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The Colgate Maroon-News

The Oldest College Weekly in America. Founded 1868.

The Colgate Maroon-News

The Oldest College Weekly in America. Founded 1868.

The Colgate Maroon-News

Professor Fola Presents New Advances in Genomics to Detect Malaria Parasites

Colgate University

Colgate University’s department of biology hosted a seminar on malaria parasite population genomics on Tuesday, March 26. Abebe Fola, a senior postdoctoral researcher in the department of pathology and lab medicine at Brown University, was the University’s guest speaker.

Fola presented the findings of a study he conducted in Ethiopia. In this study, Fola and his team were able to detect new strains of parasites that cause malaria. These strains were significant because they are resistant to current treatments and do not show up in the results of modern diagnostic tests. These new technologies include molecular inversion probes (MIPs) and would be applied to enhance malaria molecular surveillance (MMS). With the help of public health procedures and priorities, MMS defines the different strategies used to detect malaria and its corresponding parasites. 

The research that Fola did in Ethiopia was especially meaningful to him, as Fola is from a small town in Ethiopia where malaria was — and still is — very common. Fola started working on his malaria research during his high school years, and he attributed the start of his work to the many peers and mentors he lost from his hometown due to the disease. 

Associate Professor of Biology and Director of the Global Public & Environmental Health Program Bineyam Taye hosted this seminar. Fola worked as one of Taye’s students in Ethiopia before Taye began working at Colgate. 

“I was excited to reconnect with Fola and invite him to Colgate to share his new research findings with our students and faculty,” Taye said. 

Fola opened by discussing the root of the problem that his work attempts to solve. While there are 60 known anopheline mosquitoes that are able to transmit malaria, certain parasites — categorized as hypnozoites — are dormant forms of malaria parasites that remain in the liver for longer periods of time. Because of their dormant state, hypnozoites can eventually cause a malaria relapse in patients.

“There is currently a lack of robust tools to diagnose and treat hypnozoites,” Fola said.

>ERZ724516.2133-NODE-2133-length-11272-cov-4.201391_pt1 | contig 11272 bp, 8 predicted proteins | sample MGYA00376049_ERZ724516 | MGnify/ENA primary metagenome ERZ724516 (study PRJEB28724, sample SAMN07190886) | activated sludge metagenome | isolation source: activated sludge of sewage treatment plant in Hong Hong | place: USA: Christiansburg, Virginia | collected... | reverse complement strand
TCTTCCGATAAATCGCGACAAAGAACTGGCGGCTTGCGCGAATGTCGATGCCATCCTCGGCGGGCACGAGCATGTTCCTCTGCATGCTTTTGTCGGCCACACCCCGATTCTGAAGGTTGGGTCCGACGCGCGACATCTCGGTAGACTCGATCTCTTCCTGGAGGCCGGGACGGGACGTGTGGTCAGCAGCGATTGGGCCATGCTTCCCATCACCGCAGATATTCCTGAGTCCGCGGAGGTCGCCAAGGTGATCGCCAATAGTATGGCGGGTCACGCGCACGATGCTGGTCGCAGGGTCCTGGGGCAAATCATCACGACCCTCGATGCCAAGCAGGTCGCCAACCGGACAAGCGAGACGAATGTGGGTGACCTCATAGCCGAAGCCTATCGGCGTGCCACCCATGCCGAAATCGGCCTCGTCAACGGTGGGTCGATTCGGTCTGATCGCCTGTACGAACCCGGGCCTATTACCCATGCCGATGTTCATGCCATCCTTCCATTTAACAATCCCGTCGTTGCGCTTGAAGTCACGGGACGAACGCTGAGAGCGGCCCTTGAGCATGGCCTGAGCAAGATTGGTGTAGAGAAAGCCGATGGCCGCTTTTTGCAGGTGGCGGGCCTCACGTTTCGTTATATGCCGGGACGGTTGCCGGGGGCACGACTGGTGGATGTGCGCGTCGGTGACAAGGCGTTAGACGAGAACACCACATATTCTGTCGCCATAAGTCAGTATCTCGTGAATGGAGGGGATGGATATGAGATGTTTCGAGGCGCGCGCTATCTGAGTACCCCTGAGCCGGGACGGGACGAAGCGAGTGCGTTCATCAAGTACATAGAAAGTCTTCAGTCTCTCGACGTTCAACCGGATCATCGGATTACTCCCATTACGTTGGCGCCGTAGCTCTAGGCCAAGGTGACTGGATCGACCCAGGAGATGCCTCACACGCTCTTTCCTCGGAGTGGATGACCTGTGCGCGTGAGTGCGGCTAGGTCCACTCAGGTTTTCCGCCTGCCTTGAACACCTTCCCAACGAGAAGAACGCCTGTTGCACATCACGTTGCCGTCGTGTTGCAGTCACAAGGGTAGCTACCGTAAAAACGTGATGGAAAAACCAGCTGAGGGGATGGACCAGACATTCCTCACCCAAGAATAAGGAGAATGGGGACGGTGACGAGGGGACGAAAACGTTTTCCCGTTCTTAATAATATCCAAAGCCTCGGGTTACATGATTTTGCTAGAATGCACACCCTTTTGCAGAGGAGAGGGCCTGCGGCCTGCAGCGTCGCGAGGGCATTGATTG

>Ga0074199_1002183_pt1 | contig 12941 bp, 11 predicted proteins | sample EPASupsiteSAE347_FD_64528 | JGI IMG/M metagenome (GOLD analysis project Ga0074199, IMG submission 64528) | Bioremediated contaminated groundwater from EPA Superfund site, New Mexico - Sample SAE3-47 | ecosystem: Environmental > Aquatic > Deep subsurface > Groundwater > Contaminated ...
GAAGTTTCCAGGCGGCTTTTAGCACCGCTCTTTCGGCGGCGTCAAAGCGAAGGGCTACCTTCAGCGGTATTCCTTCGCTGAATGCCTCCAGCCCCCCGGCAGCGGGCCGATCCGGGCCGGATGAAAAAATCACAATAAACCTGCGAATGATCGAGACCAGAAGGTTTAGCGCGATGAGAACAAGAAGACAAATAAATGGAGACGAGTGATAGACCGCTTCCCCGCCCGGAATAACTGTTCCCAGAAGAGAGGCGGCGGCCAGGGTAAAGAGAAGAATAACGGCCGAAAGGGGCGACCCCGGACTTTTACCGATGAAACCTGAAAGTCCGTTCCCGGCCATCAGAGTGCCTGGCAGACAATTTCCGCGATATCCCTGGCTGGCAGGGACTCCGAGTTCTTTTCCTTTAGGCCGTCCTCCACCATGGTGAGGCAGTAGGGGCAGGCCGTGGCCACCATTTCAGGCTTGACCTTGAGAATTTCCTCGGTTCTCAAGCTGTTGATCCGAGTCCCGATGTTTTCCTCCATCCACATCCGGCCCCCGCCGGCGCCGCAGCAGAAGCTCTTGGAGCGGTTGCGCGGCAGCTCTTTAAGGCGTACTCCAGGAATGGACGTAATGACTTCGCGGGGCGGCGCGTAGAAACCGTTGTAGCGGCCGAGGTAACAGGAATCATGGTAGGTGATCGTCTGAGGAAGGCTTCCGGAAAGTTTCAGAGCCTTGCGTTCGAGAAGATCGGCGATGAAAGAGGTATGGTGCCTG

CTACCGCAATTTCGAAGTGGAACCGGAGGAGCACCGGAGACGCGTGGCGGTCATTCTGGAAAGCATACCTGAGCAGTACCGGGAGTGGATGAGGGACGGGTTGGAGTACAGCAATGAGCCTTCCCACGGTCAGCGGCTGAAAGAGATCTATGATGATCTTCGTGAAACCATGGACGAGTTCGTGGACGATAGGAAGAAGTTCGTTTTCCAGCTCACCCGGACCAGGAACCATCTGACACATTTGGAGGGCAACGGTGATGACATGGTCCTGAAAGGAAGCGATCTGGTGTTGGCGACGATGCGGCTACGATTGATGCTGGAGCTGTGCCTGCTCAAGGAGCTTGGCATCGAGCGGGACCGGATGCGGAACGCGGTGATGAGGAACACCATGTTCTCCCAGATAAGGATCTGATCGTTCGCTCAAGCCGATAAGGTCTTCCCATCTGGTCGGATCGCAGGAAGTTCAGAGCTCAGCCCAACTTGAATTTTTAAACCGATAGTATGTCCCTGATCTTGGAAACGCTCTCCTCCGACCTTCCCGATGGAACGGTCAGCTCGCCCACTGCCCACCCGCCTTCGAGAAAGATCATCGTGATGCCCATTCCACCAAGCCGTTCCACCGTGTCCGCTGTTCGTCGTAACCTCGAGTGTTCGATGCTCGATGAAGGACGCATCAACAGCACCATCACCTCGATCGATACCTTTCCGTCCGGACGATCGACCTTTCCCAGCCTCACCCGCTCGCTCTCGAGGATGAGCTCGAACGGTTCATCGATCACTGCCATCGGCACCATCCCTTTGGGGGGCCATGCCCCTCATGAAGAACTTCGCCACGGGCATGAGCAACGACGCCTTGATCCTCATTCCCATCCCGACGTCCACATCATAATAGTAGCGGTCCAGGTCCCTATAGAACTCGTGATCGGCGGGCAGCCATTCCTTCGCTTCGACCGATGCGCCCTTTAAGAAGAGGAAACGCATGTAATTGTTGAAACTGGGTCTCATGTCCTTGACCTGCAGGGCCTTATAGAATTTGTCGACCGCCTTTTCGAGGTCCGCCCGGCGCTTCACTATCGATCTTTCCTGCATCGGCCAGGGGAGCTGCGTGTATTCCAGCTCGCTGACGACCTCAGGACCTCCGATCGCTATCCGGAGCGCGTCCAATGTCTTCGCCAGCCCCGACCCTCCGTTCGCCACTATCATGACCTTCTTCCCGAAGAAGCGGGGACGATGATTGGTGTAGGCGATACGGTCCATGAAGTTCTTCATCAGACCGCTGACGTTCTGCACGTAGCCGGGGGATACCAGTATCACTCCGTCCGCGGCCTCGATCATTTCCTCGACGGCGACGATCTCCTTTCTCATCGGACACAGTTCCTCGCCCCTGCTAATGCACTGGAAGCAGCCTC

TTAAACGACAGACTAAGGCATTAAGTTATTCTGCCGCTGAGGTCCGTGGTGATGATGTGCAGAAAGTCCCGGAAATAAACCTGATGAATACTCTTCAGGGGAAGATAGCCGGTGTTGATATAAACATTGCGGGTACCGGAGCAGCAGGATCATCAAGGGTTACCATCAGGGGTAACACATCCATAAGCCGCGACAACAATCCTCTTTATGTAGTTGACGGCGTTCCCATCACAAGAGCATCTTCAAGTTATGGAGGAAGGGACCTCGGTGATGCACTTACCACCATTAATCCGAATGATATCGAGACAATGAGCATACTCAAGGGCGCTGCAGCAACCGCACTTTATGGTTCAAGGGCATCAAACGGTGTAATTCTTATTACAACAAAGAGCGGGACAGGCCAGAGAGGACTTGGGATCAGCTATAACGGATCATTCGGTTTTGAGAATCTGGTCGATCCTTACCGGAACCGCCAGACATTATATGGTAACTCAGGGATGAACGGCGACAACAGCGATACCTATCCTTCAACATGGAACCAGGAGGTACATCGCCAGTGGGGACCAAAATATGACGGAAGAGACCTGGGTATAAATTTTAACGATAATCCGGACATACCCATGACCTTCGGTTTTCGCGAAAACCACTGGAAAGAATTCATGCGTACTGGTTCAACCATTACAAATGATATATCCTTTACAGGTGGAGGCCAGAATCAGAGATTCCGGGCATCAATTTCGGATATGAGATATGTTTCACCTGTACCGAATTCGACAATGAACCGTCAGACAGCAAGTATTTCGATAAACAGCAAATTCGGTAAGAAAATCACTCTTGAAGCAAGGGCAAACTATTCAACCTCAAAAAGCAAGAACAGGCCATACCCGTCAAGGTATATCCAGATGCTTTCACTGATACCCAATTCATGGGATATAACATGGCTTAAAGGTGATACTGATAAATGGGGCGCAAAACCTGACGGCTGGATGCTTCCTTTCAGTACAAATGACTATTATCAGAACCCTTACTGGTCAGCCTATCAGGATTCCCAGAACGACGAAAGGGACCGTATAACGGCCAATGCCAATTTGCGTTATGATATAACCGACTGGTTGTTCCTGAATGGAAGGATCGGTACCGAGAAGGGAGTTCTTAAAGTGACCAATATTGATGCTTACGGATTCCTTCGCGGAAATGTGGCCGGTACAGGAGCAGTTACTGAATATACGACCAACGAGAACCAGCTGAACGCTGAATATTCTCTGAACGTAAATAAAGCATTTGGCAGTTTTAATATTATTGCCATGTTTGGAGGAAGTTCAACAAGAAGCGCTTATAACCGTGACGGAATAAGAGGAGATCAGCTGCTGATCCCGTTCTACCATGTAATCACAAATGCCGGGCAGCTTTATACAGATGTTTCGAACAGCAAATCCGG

His research follows the patterns of hypnozoites and attempts to introduce different genomic technologies that would diagnose these specific forms of malaria. 

Fola aimed to introduce the concept of genomics in an effort to detect and minimize the spread of malaria and its corresponding parasites. He showed his audience graphs that indicated recent spikes of uprising malaria cases, specifically evident after the COVID-19 pandemic. With the data showing increasing numbers of malaria cases, Fola used this as further evidence that updated technology is needed.

“Genomics helps to reveal how parasites respond to control interventions at a genetic level,” Fola said. 

He wished to introduce more updated technologies that are adapted to utilize genomics in their efforts to detect and terminate these parasites.

Fola spoke about one of his studies conducted in Ethiopia. In this study, Fola and his team focused specifically on the Plasmodium vivax (P. vivax) parasite of malaria. Fola found that parasites such as P. vivax are more diverse than other strands, meaning that they are harder to track and control. These specific strands are also more susceptible to cause relapses in their patients. 

“Relapse allows for different strains from past infections to coincide with strains from the blood,” Fola said. 

First year student Lauren Kelley shared her thoughts on the seminar.

“I thought Fola’s presentation was extremely interesting and covered a topic that everyone should know more about,” Kelley said. “I had not fully realized how prevalent of a disease malaria was and how difficult it currently is to detect the parasites that spread it.”

The seminar allowed audience members a unique opportunity to develop their knowledge of malaria parasite population genomics and learn from Fola, an expert in the field, leaving listeners with a better understanding of the continued demand for research in this area moving forward.

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